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I'm gearing up for digitizing my family's archive of photos, slides and videos. And I'm wondering if anyone has any experience doing this and if they can share some learned experiences on the matter.

  • What do I have to look for in the hardware?
  • Which software is the best to use?
  • What was good, what was bad, what would you try differently?

I am currently thinking I will purchase a flatbed scanner for photos and a dedicated slide scanner. I am also thinking that I might just send off the video tapes for professional processing.

Ideally I would lay out photos on the scanner, hit scan, a program takes the scanned image and cuts it up and stores the images on an external drive. Does such a thing exist ready for consumption?

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I think this is a good question. Shopping recommendations alone would be off-topic, but I guess the scope is fine and we might get a few insightful answers. – slhck Aug 10 '11 at 22:36
By the way: If you think you don't get that many useful answers, you could use the "flag" link to inform a moderator and have your question migrated over to Photography, which is a photography community. – slhck Aug 11 '11 at 7:57
up vote 1 down vote accepted

Ok, I did the scanning in November. I used a flatbed scanner and here is what I learned.

  • Dust is your enemy.
  • The reason there are not many photo scanners with feeders is because of dust getting caught in the sensor and ruining your scans.
  • Almost every scanner you can buy these days has software that can cut up multiple photos.
  • Any dust on the flatbed will join those photos together.

My method eventually worked out to the following:

  1. Clean scanning bed.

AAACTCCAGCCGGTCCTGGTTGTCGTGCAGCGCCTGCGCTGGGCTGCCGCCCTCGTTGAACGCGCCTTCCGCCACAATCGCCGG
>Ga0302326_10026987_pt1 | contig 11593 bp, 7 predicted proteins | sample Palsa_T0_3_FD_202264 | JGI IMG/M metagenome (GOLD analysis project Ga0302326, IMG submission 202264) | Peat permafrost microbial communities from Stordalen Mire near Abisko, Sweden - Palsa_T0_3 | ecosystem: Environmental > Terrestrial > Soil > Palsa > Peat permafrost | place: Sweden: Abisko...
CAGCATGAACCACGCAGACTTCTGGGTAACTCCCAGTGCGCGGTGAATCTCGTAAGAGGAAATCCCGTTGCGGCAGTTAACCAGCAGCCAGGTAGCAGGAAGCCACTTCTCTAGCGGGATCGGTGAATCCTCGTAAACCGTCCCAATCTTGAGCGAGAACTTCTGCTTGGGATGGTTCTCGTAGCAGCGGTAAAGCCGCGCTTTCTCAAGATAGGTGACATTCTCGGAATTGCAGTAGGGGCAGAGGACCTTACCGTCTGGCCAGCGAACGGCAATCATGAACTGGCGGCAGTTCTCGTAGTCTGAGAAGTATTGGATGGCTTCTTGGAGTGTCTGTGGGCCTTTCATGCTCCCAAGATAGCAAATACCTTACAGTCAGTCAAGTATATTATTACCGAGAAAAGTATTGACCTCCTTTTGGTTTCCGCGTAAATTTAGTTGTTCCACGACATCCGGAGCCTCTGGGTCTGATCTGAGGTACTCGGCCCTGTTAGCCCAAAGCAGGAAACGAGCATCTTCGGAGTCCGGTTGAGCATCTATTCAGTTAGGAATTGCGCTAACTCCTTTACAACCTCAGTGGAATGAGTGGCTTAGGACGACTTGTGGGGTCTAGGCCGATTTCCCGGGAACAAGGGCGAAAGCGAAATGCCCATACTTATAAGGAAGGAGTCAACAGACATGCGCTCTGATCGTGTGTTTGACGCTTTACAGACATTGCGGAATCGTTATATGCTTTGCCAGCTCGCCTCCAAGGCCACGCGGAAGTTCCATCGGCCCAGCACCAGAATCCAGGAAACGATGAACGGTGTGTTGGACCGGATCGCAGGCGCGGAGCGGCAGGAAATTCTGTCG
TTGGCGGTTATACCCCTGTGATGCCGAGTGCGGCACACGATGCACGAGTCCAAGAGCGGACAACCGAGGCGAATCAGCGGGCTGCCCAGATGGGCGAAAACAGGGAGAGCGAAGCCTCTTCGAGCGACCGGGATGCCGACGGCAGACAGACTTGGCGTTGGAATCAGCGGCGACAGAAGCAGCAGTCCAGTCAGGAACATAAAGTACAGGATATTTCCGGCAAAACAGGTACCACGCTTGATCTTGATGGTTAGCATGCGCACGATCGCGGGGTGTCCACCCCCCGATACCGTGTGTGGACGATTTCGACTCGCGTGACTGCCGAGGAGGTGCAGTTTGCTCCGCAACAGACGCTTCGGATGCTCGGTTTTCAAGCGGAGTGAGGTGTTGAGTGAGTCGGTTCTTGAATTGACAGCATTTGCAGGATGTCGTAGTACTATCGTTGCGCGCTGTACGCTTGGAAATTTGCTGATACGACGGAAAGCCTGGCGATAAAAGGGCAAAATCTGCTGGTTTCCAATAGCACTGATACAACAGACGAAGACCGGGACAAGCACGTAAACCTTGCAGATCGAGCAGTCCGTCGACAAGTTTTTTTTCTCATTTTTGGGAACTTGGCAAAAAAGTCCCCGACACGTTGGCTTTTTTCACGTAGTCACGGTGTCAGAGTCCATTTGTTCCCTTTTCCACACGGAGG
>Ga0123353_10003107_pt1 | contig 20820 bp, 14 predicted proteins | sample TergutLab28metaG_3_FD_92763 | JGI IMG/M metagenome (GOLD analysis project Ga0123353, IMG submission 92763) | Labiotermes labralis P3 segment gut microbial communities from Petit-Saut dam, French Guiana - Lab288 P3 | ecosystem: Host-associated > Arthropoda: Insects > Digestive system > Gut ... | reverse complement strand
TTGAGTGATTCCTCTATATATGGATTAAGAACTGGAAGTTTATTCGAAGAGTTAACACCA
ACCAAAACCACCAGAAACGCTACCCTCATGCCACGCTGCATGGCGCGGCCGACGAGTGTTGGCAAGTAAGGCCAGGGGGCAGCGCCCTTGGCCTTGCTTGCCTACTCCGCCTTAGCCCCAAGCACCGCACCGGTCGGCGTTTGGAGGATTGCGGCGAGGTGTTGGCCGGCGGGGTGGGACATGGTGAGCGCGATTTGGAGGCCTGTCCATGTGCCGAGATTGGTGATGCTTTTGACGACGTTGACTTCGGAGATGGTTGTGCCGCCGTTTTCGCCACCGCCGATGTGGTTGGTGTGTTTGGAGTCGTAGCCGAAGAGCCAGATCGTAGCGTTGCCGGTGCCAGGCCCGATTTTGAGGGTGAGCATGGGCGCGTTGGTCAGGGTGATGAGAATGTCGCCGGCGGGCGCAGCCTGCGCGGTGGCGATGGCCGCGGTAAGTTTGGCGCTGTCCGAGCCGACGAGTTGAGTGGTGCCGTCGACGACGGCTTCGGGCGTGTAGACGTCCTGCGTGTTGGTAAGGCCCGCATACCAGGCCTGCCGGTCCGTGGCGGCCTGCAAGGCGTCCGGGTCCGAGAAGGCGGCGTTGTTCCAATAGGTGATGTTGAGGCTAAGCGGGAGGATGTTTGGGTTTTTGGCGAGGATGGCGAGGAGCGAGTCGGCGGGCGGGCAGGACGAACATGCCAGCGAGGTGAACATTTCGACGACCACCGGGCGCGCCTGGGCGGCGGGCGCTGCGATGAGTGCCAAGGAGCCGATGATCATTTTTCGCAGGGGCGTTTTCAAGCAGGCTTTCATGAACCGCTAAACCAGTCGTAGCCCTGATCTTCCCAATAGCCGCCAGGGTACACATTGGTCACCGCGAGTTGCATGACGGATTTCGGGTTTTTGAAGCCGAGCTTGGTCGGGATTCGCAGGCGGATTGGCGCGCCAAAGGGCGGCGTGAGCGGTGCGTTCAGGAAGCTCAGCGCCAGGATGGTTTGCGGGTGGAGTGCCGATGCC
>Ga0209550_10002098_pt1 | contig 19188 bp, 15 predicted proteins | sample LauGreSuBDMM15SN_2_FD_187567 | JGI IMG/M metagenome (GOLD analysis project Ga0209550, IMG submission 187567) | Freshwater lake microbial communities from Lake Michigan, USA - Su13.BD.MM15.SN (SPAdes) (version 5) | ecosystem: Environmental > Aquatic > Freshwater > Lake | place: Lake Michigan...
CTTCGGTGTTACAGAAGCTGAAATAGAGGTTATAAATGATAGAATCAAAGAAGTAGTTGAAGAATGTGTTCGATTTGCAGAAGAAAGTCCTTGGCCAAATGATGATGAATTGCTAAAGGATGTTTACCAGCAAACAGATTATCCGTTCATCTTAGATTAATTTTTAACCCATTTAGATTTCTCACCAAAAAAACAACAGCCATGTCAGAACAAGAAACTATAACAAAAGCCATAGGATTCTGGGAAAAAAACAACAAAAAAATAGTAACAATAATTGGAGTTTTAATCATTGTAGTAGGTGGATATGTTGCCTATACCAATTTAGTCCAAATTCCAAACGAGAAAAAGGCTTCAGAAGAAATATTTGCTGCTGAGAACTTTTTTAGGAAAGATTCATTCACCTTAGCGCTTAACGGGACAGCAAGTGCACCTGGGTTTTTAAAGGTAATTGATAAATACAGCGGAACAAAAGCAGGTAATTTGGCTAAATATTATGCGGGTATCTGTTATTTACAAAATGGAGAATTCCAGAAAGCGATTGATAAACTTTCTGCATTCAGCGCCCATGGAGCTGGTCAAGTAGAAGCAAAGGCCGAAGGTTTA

2. Place 3-4 photos on bed.
  3. Hit Scan.
  4. Wait X seconds and read news feeds to stave off the boredom.
  5. Scan completes, computer is processing photos, take photos in bed put to one side, load new photos, wait for processing to complete.
  6. Processing completes, hit scan.
  7. Check processed photos to ensure that they were split up properly; if not, place failed scan photos back into "To Scan Pile".
  8. After scan completes, goto 1.

If you can scan 20 photos a minute you are doing fantastic.

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I would get a decently fast scanner that has a feeder tray, so that you can you leave it alone for hours. Generally speaking, if you have pictures that are the same size, you can just tell the scanner how large it will be, and it will be every quick and easy.

If for some reason your pictures are all different sizes, that is something else that you need to look for in a scanner. Something that will detect the size of the picture. If it does not have that feature, I am sure that there are many tools out there that can crop the whitespace right off in any case.

If you want to scan slides, you are right in that you will need another machine, but consider the cost of sending to a professional. Same for the videos. If you have so many videos that it would be cheaper to get the machine, then do it. It depends on how many you are trying to do.

As far as storing all the data to an external drive, that is the easy part. Almost all scanning software can do that.

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Well I've scoured Amazon, Craigslist, kijiji, ebay and the websites for fujitsu, kodak, cannon, hp, epson. I can't find a model with a feeder tray. – Biff MaGriff Sep 26 '11 at 15:05

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